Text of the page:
Age-Related Differences

Significant differences were found for preschool vs. primary school children for Organization, Elaboration, Imagination, and Comfort (Table 2), with older children scoring higher than preschoolers (Table 1). No significant interactions emerged. Looking at affective scores, significant differences were found for all the variables with preschool children reporting lower number and variety of affective expressions. No significant influences were found for interaction.

Table 3 shows Pearson's correlations between play task (cognitive and affective factors) and measures of divergent thinking. Significant correlations between cognitive and affective scores on the APS-P and APS-P Extended Versions with divergent thinking were found, with the only exception of the Frequency of Negative Affect and the two scores of divergent thinking. In general, children who demonstrated greater abilities in cognitive and affective play abilities showed higher score in divergent thinking (both in Fluency and Flexibility).

TABLE 3
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Table 3. Correlations between APS-P, APS-P Extended Version and Divergent Thinking for total sample, preschool, and primary school children.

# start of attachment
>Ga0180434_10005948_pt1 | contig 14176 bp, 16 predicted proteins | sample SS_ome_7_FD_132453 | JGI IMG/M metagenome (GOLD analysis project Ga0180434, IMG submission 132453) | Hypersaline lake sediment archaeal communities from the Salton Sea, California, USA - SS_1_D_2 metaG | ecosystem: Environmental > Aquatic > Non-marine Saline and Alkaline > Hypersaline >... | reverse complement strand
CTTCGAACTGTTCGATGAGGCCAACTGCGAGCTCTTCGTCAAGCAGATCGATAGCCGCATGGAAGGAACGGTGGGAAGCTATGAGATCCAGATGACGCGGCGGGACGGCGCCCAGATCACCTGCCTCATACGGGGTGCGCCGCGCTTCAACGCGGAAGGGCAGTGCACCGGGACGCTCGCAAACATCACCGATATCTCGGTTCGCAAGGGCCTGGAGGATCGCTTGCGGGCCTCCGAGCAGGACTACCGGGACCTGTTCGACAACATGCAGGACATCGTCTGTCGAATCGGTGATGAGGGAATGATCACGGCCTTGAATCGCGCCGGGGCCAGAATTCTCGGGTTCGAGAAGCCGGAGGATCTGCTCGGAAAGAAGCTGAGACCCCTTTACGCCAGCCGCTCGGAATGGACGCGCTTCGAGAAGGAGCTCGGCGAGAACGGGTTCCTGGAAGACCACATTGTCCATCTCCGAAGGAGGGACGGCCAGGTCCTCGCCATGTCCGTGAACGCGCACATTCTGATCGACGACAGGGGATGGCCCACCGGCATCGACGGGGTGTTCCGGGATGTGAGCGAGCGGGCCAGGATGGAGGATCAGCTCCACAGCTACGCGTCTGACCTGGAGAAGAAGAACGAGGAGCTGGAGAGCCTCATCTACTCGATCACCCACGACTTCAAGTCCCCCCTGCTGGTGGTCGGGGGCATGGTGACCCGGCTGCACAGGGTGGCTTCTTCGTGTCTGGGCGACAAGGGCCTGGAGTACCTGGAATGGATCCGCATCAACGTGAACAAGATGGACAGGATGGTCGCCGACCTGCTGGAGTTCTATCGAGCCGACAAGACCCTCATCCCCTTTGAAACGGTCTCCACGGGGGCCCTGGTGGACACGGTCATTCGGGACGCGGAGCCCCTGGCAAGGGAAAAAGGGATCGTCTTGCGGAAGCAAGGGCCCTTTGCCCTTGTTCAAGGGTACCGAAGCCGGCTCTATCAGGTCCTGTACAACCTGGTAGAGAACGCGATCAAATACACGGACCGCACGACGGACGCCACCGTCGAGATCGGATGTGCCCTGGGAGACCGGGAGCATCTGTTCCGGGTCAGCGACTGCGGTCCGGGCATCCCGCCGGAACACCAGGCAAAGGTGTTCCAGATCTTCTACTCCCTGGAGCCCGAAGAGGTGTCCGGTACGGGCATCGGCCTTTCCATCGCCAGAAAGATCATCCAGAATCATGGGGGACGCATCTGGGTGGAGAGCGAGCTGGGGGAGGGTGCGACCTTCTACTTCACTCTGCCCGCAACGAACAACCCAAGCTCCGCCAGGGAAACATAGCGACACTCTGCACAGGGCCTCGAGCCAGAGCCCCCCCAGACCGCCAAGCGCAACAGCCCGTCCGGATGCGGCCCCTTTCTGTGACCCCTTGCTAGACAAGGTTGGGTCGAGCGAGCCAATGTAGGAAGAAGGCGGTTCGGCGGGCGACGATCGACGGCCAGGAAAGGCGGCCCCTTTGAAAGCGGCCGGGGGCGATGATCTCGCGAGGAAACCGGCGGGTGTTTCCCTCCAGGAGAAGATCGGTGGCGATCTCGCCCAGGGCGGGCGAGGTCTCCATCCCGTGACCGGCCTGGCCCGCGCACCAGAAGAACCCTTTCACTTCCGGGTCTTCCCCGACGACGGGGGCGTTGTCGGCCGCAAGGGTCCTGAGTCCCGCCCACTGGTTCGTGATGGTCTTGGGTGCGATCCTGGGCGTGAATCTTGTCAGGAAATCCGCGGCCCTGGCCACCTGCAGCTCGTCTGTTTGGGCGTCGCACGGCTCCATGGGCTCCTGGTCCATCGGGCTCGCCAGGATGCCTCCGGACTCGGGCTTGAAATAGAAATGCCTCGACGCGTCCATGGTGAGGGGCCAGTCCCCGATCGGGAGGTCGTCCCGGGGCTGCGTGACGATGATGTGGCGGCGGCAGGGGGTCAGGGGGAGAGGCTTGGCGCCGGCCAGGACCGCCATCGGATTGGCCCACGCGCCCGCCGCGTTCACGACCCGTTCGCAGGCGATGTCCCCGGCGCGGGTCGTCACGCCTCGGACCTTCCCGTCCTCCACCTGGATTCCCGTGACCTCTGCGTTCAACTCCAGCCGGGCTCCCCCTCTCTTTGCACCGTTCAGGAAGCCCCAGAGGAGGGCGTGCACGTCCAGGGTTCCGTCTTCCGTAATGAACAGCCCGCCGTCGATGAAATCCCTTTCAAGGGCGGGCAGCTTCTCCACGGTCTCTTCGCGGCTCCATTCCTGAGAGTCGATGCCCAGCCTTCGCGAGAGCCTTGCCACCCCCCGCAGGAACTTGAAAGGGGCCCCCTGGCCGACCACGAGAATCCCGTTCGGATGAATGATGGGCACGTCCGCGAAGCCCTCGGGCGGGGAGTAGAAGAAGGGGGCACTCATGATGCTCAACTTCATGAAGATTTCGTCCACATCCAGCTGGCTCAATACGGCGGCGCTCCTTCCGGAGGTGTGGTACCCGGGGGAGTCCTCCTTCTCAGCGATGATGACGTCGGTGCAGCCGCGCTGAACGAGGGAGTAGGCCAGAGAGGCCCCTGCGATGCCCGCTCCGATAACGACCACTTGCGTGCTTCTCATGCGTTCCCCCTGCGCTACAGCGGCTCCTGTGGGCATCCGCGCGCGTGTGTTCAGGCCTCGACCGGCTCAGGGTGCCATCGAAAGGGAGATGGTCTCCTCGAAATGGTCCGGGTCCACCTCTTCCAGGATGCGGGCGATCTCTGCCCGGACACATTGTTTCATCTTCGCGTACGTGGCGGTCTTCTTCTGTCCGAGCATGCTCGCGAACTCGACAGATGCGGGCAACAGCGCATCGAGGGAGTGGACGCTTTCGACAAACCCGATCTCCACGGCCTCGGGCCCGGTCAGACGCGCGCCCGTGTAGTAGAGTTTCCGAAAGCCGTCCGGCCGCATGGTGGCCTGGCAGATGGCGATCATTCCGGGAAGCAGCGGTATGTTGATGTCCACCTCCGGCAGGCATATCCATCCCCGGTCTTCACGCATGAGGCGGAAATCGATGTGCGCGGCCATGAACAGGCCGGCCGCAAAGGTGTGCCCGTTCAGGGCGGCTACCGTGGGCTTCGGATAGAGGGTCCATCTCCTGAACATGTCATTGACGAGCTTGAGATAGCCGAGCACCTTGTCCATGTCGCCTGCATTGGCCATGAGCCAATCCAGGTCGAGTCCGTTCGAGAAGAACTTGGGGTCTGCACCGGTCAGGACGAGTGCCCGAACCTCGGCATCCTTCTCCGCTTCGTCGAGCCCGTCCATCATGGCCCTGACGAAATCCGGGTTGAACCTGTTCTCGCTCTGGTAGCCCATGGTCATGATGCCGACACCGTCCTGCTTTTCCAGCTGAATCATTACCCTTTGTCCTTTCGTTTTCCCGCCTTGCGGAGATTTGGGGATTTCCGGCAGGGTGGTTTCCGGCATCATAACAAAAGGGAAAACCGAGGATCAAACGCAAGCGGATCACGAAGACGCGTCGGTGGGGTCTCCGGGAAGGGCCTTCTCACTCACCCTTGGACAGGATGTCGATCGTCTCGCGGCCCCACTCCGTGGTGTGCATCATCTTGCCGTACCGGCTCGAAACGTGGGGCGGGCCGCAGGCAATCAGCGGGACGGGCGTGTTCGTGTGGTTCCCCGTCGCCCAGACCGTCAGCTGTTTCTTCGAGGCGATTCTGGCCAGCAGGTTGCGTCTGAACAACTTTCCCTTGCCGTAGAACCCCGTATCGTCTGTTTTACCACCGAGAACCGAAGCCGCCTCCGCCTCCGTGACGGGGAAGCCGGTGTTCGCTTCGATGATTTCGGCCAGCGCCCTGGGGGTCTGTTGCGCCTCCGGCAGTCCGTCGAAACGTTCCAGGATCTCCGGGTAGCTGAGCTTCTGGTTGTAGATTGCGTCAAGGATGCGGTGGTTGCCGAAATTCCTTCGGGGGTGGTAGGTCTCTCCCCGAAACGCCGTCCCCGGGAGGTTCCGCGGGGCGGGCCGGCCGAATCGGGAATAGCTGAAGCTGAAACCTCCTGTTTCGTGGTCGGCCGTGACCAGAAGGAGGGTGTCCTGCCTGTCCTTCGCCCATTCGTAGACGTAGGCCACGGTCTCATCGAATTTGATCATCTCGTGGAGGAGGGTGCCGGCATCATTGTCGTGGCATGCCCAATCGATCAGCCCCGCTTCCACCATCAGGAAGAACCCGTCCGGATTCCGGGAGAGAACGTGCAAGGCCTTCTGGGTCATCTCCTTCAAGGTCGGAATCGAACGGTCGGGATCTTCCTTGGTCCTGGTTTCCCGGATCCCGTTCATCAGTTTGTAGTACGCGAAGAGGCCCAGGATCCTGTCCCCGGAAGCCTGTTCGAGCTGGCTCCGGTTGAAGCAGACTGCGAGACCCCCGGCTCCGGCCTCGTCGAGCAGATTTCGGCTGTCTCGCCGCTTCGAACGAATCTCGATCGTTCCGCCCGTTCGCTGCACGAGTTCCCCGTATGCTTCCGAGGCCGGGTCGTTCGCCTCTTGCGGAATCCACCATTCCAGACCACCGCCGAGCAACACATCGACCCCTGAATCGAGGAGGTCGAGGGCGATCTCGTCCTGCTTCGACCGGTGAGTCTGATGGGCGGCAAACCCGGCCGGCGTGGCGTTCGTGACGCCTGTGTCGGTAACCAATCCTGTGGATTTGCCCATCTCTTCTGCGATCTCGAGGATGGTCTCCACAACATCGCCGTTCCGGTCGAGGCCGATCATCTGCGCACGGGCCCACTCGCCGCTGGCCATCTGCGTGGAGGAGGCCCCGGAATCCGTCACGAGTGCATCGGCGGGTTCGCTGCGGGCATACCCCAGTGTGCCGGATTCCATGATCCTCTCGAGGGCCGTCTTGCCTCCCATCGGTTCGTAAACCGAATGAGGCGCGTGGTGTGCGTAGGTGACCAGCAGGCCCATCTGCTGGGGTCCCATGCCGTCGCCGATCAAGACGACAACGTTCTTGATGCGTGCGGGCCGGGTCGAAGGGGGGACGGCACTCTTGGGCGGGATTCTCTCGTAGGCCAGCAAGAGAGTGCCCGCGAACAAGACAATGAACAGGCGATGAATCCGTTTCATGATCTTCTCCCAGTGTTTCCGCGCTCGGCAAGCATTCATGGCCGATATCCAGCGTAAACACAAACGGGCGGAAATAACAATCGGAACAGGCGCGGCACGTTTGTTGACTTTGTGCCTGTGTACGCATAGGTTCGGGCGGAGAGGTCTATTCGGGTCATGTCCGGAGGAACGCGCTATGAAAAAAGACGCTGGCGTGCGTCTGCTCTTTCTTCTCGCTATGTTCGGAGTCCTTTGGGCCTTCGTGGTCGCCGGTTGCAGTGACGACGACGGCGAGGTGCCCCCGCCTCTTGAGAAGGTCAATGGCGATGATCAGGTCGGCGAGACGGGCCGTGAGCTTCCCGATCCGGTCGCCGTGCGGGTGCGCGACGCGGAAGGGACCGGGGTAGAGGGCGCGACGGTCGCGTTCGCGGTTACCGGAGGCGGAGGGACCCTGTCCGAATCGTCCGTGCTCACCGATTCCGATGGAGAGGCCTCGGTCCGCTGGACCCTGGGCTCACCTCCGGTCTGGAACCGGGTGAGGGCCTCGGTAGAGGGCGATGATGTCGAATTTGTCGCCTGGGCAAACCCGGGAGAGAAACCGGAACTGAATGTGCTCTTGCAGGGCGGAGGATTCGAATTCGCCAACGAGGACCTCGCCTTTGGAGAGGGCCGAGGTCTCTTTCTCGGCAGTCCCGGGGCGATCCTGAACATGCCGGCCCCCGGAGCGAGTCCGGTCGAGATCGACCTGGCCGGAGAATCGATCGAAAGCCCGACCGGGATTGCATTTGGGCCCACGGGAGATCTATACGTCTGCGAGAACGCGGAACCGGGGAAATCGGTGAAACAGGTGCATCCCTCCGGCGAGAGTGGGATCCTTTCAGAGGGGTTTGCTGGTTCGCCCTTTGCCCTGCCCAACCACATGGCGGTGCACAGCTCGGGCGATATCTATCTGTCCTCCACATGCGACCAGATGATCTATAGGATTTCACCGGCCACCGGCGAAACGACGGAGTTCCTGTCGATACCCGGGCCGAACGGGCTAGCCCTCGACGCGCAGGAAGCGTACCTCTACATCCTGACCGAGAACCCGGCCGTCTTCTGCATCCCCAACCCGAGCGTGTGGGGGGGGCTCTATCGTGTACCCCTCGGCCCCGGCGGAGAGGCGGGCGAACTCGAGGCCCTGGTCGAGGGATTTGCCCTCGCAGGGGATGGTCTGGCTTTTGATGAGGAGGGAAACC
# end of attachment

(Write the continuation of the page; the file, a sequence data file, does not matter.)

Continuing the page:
However, in line with findings from the MANOVA, correlations were run for preschoolers and school-aged children separately (Table 3). Results showed significant correlations, although with low effect sizes, between Fluency and most of the APS-P variables, excepting for Imagination and Variety of Negative affect for preschool children, whereas looking at school-aged children, the only two significant correlations were found for Organization and Comfort. Looking at Flexibility, positive significant correlations were found only for the cognitive scores of APS-P. A similar pattern was seen in older children (APS-P Extended Version), who showed significant positive correlations between Flexibility and Organization, Elaboration and Imagination. No significant correlation emerged between Flexibility and Comfort, as well as the affective scores.